As has been reported, in an article by B. T. Debney and J. S. Joshi entitled "A Theory of Noise in GaAs FET Microwave Oscillators and Its Experimental Verification,"IEEE Transactions on Electron Devices, Vol. ED-30, No. 7, July 1983, pp. 769-776, noise in such an oscillator may be attributable in large part to low frequency noise upconverted to the oscillator operating frequency by the nonlinear characteristics of the FET.
With this background of the invention in mind it is therefore a primary object of this invention to provide a GaAs FET microwave oscillator having low FM noise.
It is another object of this invention to provide a GaAs FET microwave oscillator having better FM noise performance than a GaAs FET microwave oscillator with only a dielectric resonator in its feedback path.
The foregoing and other objects of this invention are generally attained by providing a GaAs FET microwave oscillator having a resonator in the feedback circuit between the drain and gate terminals of the FET, such resonator serving both as a frequency determining element and as a passive dispersive reference element of an interferometer type of frequency discriminator in a frequency-locked loop wherein the output of the discriminator is amplified, shaped, and fed back to the gate terminal of the GaAs FET, via the gate bias port, to further degenerate the low frequency noise of the GaAs FET oscillator.
For a more complete understanding of the invention reference is now made to the following description of the accompanying drawing, in which the single FIGURE is a simplified block diagram of a low noise GaAs FET microwave oscillator according to this invention.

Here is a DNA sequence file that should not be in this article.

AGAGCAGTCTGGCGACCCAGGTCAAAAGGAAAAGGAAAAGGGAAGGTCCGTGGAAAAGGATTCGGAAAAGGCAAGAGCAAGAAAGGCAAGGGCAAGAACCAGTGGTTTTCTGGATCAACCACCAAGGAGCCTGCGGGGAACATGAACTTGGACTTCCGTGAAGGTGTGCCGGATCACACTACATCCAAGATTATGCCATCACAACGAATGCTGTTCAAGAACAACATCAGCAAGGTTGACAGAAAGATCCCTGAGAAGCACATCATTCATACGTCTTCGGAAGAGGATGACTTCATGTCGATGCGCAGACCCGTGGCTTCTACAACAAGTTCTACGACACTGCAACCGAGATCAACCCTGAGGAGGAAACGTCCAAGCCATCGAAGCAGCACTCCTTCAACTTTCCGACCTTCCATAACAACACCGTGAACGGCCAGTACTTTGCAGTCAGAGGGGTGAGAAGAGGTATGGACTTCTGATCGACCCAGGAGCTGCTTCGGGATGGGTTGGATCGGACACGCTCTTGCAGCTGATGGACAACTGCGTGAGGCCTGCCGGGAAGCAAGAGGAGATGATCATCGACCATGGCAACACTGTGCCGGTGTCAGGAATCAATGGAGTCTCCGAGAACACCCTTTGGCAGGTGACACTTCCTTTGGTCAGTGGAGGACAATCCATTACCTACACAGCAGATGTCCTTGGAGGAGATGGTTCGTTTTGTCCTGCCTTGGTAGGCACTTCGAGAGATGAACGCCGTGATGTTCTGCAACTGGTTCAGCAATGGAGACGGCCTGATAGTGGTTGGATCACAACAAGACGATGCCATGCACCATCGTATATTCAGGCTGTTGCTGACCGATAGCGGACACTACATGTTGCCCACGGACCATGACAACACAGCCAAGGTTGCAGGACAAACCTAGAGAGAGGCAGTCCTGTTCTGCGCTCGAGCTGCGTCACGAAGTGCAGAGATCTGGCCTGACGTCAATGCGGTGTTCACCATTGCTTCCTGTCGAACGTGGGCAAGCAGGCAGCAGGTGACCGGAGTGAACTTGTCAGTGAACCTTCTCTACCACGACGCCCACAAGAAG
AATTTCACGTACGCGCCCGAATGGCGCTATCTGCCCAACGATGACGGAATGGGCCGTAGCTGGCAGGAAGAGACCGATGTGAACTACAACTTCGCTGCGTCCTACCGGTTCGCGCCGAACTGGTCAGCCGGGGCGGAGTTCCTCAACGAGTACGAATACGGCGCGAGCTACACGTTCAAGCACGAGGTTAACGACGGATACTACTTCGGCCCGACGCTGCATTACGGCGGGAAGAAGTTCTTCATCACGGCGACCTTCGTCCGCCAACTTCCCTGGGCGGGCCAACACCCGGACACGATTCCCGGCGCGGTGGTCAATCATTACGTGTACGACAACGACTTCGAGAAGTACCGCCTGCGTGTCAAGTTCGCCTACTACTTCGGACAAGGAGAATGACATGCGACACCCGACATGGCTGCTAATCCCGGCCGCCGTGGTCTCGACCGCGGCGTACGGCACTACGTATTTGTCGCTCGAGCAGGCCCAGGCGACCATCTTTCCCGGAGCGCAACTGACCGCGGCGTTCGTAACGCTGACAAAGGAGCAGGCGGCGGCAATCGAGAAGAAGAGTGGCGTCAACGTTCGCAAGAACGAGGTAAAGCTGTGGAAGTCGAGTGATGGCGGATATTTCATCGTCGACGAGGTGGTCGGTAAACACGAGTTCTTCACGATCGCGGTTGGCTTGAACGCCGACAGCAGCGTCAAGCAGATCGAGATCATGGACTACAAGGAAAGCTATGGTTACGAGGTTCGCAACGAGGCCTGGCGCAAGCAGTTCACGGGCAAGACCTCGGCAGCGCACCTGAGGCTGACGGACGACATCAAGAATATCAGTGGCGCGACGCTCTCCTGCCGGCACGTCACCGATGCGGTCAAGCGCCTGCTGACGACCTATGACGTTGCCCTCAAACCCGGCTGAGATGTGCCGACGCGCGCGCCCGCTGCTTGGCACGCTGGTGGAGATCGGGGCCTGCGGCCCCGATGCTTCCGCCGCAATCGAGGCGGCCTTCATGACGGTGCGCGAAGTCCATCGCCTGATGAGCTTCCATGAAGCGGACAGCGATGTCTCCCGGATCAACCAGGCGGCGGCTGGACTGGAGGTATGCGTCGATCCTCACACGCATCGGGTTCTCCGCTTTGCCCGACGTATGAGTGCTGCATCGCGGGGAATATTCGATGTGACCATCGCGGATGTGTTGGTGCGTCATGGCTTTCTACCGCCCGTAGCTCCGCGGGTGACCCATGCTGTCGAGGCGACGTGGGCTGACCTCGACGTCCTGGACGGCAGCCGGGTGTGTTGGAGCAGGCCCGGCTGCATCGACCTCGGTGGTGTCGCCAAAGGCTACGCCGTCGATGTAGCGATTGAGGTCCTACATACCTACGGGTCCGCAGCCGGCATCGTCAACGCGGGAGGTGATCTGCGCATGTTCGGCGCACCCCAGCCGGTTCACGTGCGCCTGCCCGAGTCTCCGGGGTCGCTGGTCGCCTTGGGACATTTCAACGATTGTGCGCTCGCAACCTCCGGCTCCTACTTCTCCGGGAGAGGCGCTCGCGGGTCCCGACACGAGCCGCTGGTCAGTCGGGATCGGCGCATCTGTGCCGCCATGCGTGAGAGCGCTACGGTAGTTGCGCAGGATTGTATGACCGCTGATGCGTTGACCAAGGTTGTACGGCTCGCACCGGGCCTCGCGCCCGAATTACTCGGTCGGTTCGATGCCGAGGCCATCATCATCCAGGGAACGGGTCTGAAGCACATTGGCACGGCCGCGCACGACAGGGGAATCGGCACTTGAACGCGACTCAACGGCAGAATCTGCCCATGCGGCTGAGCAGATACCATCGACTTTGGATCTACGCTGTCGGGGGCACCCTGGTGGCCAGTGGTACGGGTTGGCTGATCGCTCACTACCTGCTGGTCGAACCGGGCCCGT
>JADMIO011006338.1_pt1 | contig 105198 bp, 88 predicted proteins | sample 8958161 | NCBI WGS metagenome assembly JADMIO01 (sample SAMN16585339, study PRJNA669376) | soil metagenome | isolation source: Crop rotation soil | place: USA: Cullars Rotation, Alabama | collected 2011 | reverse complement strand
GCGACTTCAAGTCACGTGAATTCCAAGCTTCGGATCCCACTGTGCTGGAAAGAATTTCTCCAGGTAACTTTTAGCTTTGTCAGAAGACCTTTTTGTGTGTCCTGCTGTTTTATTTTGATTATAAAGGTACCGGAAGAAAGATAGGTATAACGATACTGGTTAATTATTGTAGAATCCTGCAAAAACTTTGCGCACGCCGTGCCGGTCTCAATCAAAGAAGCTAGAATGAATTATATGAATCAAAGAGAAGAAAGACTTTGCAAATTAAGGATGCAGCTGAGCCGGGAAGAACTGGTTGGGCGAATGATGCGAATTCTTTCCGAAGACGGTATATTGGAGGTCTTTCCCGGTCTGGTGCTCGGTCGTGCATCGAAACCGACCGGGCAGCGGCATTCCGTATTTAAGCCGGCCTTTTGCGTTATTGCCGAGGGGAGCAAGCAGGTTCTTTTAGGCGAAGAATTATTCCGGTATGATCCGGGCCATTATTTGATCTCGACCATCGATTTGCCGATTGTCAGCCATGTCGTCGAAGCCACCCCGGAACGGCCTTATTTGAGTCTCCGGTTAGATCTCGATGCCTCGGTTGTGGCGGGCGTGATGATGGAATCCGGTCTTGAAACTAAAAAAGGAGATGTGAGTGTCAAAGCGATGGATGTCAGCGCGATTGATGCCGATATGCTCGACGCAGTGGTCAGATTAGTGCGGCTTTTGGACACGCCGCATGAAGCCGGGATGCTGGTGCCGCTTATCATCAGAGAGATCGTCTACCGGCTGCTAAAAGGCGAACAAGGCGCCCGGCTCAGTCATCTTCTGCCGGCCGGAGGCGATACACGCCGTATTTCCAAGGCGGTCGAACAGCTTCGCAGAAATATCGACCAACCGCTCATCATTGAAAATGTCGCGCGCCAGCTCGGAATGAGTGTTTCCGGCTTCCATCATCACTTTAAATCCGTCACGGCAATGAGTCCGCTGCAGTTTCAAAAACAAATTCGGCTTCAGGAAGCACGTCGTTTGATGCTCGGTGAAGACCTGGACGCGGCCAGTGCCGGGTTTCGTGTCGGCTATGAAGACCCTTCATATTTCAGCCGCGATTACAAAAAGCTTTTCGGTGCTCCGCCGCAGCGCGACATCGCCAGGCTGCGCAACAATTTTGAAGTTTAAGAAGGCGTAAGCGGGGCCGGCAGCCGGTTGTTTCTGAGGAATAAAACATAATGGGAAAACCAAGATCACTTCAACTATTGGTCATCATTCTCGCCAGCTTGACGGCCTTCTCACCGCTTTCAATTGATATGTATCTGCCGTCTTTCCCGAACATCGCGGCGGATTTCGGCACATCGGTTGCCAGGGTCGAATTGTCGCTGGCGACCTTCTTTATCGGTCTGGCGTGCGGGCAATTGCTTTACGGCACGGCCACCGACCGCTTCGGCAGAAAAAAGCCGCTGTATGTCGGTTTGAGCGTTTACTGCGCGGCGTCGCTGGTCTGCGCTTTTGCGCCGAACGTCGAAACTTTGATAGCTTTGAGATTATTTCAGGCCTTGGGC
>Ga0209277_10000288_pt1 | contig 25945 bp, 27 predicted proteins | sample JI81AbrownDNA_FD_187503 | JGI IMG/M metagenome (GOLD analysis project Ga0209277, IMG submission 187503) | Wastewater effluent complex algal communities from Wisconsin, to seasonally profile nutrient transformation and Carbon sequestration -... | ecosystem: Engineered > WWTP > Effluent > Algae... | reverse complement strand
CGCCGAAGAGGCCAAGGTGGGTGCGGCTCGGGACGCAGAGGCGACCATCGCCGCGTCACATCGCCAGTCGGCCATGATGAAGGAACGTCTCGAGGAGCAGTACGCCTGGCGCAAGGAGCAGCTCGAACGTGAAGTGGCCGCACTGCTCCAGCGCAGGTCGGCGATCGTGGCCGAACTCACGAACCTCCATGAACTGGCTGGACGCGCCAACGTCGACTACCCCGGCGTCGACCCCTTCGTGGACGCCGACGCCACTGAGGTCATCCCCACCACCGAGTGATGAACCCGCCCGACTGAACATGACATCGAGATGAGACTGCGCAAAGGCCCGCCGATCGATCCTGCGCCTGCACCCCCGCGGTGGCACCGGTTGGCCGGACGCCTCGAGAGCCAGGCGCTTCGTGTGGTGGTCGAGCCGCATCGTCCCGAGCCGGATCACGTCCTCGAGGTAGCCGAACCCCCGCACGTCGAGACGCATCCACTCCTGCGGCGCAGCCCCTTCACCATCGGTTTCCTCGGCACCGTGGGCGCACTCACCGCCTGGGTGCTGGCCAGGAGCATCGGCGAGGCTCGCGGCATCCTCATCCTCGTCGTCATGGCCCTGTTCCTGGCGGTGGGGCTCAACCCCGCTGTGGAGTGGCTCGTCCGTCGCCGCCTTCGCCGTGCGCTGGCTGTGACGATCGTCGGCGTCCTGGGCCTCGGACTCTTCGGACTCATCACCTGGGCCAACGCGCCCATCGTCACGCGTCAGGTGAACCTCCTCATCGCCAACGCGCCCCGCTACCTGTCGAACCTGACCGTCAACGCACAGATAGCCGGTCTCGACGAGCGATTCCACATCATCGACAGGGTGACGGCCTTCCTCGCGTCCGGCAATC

Before commencing a detailed exposition of a microwave GaAs FET oscillator according to this invention, it will be constructive at this point to recognize that the FM noise out of a free running oscillator using a solid state device as the active element depends mainly on semiconductor device characteristics and the loaded figure of merit, QL, of the resonant circuit. Specifically, the level of such noise is inversely related to QL, leading to the conclusion that the use of a resonator with a relatively high Q may substantially reduce FM noise. It has been determined, however, that the logarithmic dependence of the transmission loss of a resonator upon its QL limits the useful value of the QL to approximately 65 percent of the unloaded figure of merit, QU, of the resonator. Thus, if the FM noise of a GaAs FET oscillator is assumed to be -65 dBc/Hz at a 10 kHz offset frequency and the QU of an X-band dielectric resonator is assumed to be 3,000, the optimum QL of such a resonator would be 2,000 and the use of such a resonator would yield an FM noise of -97 dBc/Hz at a 10 kHz offset frequency. However, because of coupling considerations, the effective QL would be further reduced to approximately 1500, with a corresponding FM noise of -94.5 dBc/Hz at the 10 kHz offset frequency. It should also be noted that, for ease of representation, the GaAs FET amplifier here is represented in block form.
Referring now to the single FIGURE, a GaAs FET microwave oscillator according to this invention is shown to include a GaAs FET amplifier 11 having a parallel feedback circuit (not numbered) comprising a resonator 13 (here preferably a YIG filter) resonant at a frequency, fo, a circulator 15 and a power divider 17. It will be appreciated that the foregoing elements form a basic oscillator circuit and the conditions for oscillation are satisfied if the gain of the FET amplifier 11 exceeds the total loss of the feedback circuit (not numbered) and the total phase shift through the feedback circuit and the FET amplifier 11 is an integral multiple of 2π.